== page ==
Why Major League Soccer is wrong about New York 2, or why am I wrong about it? Part 3

Is the New York market ready for a second MLS team? I would love to see a lot more support for the team they have already before taking that leap, but MLS thinks otherwise. (Photo by Mike Stobe/Getty Images for New York Red Bulls)

So here is the final piece of three (Part I, Part II) in this rather in depth look at the questions surrounding adding a second team to the New York market (yes the Red Bulls and Harrison, NJ are part of that market). It has been fun to be able to exchange ideas with Mike Firpo of SoccerNewsday.com on this topic, he is a very knowledgeable guy on this topic and while we might not agree on things, like most of the soccer fans that follow Major League Soccer this topic is one that brings out a lot of emotion and passion.

My final question really leads to a recap of the previous points

So please someone tell me how by having another team in New York will it benefit all of MLS?

MIke- Sure. To recap the main points:

All major American sports have multiple New York/New Jersey clubs in their league. They're not there in duplicate (and triplicate) for the pizza (though it's outstanding) but for the strategic value of being in the most important city in the Americas, if not the world.

Denzel - Sure they do, but in most cases after decades of one team having success, and don't forget that both of their NFL teams play in Jersey, not New York but that doesn't stop the fans from supporting them. I get that New York is an important market, but until they show real support for the team that is there, putting a second team in that same market seems very presumptuous.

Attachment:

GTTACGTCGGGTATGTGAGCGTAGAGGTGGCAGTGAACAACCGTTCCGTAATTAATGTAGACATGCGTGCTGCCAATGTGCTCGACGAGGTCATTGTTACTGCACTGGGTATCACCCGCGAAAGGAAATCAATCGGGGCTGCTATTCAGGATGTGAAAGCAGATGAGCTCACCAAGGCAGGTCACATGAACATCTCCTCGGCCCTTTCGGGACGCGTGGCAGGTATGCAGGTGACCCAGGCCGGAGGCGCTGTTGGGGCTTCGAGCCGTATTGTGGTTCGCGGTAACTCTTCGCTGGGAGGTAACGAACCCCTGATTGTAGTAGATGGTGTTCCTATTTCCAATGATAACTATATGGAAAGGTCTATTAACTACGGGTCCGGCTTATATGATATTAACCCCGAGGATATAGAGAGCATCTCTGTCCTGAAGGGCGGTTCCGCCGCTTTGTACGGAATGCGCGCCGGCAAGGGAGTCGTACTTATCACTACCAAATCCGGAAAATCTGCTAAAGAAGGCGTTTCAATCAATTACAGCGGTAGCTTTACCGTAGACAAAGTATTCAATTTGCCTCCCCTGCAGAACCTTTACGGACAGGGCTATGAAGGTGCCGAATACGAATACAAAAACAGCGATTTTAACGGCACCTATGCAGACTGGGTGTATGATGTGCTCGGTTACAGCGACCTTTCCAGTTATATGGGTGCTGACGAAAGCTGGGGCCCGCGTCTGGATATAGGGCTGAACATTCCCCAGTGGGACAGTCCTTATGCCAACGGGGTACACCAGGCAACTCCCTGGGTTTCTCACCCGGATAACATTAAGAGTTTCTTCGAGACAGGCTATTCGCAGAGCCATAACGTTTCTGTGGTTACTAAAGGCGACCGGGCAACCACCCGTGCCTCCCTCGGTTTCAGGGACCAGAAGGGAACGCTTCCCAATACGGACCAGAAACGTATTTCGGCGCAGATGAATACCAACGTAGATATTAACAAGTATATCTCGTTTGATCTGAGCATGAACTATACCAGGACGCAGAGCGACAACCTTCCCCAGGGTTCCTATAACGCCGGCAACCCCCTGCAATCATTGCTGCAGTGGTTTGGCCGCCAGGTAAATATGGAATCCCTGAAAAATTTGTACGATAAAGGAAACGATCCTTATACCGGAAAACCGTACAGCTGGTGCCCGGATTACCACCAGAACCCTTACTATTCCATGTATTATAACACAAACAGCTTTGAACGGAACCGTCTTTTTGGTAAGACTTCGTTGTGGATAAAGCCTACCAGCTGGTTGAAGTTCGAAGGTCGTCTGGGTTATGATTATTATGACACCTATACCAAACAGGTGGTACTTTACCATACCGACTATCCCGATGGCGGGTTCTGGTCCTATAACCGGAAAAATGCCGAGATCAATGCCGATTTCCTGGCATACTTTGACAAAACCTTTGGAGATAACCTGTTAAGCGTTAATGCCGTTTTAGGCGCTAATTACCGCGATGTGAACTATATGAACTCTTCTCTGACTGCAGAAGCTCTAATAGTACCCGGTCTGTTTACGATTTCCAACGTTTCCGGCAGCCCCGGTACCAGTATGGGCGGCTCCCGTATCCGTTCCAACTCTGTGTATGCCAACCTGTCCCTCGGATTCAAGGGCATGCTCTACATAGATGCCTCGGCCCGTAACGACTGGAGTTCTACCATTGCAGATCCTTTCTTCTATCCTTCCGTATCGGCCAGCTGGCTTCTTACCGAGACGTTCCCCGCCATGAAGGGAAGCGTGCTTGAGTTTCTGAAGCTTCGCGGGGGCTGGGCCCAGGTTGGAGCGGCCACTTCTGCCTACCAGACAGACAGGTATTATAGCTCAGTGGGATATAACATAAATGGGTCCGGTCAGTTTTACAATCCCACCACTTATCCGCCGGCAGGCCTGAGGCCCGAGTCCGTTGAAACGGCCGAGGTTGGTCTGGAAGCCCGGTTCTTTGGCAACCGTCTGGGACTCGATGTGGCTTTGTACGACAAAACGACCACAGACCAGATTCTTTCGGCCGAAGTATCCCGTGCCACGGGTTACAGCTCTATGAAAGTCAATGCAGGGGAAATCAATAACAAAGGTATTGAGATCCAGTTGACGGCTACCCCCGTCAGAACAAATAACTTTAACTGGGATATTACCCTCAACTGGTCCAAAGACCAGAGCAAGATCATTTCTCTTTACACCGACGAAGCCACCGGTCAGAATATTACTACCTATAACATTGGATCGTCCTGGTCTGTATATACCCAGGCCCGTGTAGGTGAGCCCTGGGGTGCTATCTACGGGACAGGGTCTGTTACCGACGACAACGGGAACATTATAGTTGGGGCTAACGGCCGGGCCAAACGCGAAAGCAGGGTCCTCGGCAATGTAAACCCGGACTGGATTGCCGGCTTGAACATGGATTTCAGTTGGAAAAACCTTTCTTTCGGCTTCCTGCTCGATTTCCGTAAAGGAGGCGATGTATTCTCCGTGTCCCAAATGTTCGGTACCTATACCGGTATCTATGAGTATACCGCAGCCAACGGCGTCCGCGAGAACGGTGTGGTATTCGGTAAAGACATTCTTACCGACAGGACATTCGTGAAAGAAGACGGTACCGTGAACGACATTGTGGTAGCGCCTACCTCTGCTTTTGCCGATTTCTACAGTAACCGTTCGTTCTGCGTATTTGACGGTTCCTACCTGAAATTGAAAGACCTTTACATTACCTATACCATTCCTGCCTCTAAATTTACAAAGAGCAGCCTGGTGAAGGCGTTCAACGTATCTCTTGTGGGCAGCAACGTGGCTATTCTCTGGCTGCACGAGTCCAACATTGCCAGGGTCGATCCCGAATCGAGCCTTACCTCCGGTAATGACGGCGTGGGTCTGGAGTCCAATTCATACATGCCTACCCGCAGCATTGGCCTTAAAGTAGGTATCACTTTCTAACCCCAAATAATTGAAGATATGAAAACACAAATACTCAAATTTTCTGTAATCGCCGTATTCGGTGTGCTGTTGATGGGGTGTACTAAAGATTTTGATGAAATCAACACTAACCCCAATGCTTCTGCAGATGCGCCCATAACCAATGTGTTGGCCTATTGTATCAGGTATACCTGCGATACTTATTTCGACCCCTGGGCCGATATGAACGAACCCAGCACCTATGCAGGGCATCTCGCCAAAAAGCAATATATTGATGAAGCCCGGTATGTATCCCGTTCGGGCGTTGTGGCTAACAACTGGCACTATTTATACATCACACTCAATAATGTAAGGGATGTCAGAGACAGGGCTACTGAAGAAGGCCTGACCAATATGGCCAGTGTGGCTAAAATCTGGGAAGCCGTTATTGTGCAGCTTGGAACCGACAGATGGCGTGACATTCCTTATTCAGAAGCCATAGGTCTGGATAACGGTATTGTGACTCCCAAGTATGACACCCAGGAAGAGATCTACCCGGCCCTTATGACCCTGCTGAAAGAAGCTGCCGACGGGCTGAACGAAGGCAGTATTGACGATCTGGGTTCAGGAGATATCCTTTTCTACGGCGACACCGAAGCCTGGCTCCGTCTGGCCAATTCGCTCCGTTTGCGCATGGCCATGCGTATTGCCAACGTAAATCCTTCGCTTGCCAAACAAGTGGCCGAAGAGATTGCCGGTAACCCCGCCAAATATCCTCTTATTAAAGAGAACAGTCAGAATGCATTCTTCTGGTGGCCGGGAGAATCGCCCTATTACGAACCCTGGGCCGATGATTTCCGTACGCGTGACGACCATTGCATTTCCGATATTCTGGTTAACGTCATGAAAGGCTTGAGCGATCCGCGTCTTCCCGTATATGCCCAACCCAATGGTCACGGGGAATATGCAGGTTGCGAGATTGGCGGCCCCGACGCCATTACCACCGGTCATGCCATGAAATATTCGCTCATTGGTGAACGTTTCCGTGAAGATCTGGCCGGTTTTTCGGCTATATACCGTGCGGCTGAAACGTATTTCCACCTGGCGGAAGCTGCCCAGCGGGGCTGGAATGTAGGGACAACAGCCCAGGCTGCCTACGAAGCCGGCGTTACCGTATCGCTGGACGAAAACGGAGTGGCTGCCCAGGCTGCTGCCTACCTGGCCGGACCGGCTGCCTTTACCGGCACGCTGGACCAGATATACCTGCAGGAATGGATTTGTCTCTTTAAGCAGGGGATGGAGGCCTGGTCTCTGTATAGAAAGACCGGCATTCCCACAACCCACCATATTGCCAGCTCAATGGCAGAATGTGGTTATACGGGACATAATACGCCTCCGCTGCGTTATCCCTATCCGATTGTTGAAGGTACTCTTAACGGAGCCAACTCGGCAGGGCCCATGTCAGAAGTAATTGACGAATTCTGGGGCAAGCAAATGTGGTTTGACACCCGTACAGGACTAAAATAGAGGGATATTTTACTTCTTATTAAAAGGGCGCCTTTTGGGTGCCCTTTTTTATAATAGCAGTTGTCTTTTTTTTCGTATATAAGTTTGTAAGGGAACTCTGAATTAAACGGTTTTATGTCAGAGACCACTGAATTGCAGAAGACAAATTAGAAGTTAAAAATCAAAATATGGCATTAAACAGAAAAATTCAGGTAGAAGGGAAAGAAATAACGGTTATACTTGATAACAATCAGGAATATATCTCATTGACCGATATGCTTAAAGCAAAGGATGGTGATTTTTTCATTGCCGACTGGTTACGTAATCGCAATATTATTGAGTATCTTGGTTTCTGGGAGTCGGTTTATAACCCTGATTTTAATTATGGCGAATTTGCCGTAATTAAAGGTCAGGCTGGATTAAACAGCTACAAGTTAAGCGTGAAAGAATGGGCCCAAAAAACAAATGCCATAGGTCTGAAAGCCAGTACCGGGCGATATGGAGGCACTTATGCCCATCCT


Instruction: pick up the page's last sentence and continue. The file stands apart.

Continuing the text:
Mike - That's like saying that it is the fans' fault in Dallas/Fort Worth that FC Dallas attendance is less attended in the far Northern suburb of Frisco. The New Jersey treck to Red Bull Arena from vast reservoirs of NYC based fans, is simply too far for the draw of seeing that level of soccer that many times (the NFL plays only 8 regular season home games - which becomes rare events, much easier). Most importantly, New Jersey is not New York, to have a North American sports league without a club located IN New York City, does not work. Though the Cosmos got big numbers, we can all agree the MLS clubs cannot become the Cosmos in this structure, so they cannot draw those numbers, hire those players and garner enough of the passion of the New York City population. This issue is multiplied by not having the team IN New York. New Jersey is not their tribe.

Denzel - So the NFL doesn't work? Silly, listen the area that is considered the New York market includes northern New Jersey, to say it doesn't is just wrong. The Cosmos and the NFL teams all play/ed in Jersey and nobody had a single problem supporting them. I get that they are very different, but adding another sports option to the city with the most sports teams in the US, when they don't support the team they have, or the league (look at TV numbers) is risky to say the least.